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At the age of five he was taken to see Peter Pan at the Liverpool Empire and immediately fell in love with the theatre, adapting J M Barrie’s work for his school play. 

As a teenager he was part of a generation exposed to opera by the nascent BBC Two, which staged new productions in studios with the librettos translated into English. “We were a much poorer world and culturally richer,” he said when reminiscing about his youth.

He was educated at Birkenhead School, sang as a bass lay clerk at Chester Cathedral and studied singing and conducting at the Royal Northern College of Music in Manchester, later describing himself as a frustrated conductor. He dropped out after two years but returned in later years to hold an international chair in opera.

Turning up at Scottish Opera he ran the Opera Go Round offshoot, taking small-scale performances with piano accompaniment to remote parts of the country, before being appointed director of productions in 1984. That lasted three years and included a near-minimalist staging of Carmen with just a wall and a door rising out of the floor at the centre of the stage.

Meanwhile, he was being drawn to Birmingham’s cultural renaissance in the 1980s, finding a local authority willing to support a company that took opera to the people. The result was City of Birmingham Touring Opera, which began life with a production of Verdi’s Falstaff using a mass of 30 hinged trapdoors on a vertiginously raked stage, though, as one observer noted, the secret of its success lay “in the enthusiasm of the acting”. 

Around the turn of the century it evolved into Birmingham Opera Company, continuing to fulfil his vision of engaging with the community.

He joined Glyndebourne in 1994, having made his mark two years earlier with a staging of Tchaikovsky’s The Queen of Spades that had been the last new production in the old theatre and was notable for the way that the Countess’s skeleton-backed chair reappeared upside down on the ceiling after her death. His gorgeous interpretation of the composer’s Eugene Onegin was one of the first works in the new house and has been revived on several occasions.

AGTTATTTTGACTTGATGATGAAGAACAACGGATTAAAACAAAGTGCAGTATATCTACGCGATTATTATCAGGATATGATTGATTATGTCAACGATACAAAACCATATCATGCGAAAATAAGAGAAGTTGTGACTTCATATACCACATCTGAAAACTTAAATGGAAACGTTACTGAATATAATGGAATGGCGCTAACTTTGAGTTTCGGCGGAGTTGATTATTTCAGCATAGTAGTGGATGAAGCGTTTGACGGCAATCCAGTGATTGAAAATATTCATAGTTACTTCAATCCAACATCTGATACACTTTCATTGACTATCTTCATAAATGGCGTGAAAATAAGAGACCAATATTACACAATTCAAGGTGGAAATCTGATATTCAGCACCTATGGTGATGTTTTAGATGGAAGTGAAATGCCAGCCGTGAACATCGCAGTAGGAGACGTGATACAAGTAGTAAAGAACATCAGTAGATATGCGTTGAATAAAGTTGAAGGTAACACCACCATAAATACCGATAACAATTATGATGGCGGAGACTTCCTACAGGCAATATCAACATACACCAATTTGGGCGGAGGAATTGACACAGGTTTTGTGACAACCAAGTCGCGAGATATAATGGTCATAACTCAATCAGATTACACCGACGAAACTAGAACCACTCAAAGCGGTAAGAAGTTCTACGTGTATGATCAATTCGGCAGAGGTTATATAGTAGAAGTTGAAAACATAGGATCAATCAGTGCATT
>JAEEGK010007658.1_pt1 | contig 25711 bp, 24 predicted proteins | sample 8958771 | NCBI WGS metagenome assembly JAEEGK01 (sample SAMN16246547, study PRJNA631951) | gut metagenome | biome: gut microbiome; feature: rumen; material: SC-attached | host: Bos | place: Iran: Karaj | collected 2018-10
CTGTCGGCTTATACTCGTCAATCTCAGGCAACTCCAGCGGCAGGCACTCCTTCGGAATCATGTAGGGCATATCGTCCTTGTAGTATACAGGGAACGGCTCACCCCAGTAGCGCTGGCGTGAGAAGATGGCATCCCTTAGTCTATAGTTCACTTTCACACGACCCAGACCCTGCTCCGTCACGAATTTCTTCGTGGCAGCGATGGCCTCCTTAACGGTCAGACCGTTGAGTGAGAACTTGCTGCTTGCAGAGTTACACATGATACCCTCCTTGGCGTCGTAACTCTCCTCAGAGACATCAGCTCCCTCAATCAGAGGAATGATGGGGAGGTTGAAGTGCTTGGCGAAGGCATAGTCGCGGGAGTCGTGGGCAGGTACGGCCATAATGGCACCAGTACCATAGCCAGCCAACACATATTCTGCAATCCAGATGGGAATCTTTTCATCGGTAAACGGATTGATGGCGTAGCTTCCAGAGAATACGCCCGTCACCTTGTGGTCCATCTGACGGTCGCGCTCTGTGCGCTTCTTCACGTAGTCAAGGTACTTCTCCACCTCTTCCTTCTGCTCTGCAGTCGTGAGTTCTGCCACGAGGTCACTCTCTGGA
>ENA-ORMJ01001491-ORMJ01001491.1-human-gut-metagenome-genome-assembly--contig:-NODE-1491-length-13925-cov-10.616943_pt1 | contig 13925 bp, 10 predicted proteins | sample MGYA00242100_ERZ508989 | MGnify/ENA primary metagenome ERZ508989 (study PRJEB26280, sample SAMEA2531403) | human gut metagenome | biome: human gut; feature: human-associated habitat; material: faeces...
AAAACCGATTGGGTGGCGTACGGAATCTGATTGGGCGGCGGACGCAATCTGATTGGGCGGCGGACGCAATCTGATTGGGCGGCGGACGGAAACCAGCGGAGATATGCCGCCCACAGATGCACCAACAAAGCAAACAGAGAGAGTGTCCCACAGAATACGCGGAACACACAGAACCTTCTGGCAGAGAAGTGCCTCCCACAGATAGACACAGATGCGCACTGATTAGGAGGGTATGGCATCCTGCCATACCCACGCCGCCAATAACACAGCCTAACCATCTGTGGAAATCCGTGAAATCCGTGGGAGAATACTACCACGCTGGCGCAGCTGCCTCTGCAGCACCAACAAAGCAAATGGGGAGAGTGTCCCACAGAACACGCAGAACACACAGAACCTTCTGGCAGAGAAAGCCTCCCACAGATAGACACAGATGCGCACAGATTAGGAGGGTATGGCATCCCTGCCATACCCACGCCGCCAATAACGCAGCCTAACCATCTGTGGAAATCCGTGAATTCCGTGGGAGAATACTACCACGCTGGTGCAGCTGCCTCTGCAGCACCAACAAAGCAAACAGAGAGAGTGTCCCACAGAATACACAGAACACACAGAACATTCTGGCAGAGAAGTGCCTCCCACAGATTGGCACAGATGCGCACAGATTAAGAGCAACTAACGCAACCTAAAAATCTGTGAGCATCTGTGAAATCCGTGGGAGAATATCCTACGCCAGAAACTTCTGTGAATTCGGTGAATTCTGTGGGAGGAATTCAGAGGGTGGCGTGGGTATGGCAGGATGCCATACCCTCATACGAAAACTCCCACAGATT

Before long, however, he seemed to tire of the black-tie festival, provoking the wrath of its more traditional patrons, as well as some critics, with a Don Giovanni, in 2000, set on a pile of horse manure. It marked the end of his tenure, though he returned in 2017 with a slick account of Cavalli’s 17th-century matrimonial tale Hipermestra using some of the techniques he had honed in Birmingham, including several bride-and-groom couples wandering around the gardens before the show.

a man holding a sheep: A scene from Hipermestra at Glyndebourne, directed by Graham Vick, 2017 - Tristram Kenton © Provided by The Telegraph A scene from Hipermestra at Glyndebourne, directed by Graham Vick, 2017 - Tristram Kenton

Outside Britain, Vick was happiest in Italy, where he spoke the language fluently. Here again his stages ranged from the seductive opulence of La Scala, Milan, to a pioneering al-fresco opera festival in a renovated little monastery at Batigano, near Grosseto in southern Tuscany. It was there in 1990 that he staged the Italian premiere of Tippett’s King Priam set around a real apple tree and its fruit.

Above all, he remained passionate that opera should be enjoyed by everyone. “You do not need to be educated to be touched, to be moved and excited by opera,” he said in a speech at the Royal Philharmonic Society awards in 2016. “You only need to experience it directly at first hand with nothing getting in the way. It is those of us who make the work whose responsibility it is to remove the barriers and make the connections that will release its power for everybody.”

Graham Vick, a loveable figure with a big smile, was rarely seen in anything other than scruffy clothes. He often spoke of the anxiety and tension surrounding his work. “I’d be bloody stupid if I wasn’t worried,” was a refrain that echoed through many of his interviews. He is survived by the choreographer Ron Howell, his partner and collaborator of many years.

Sir Graham Vick, born December 30 1953, died July 17 2021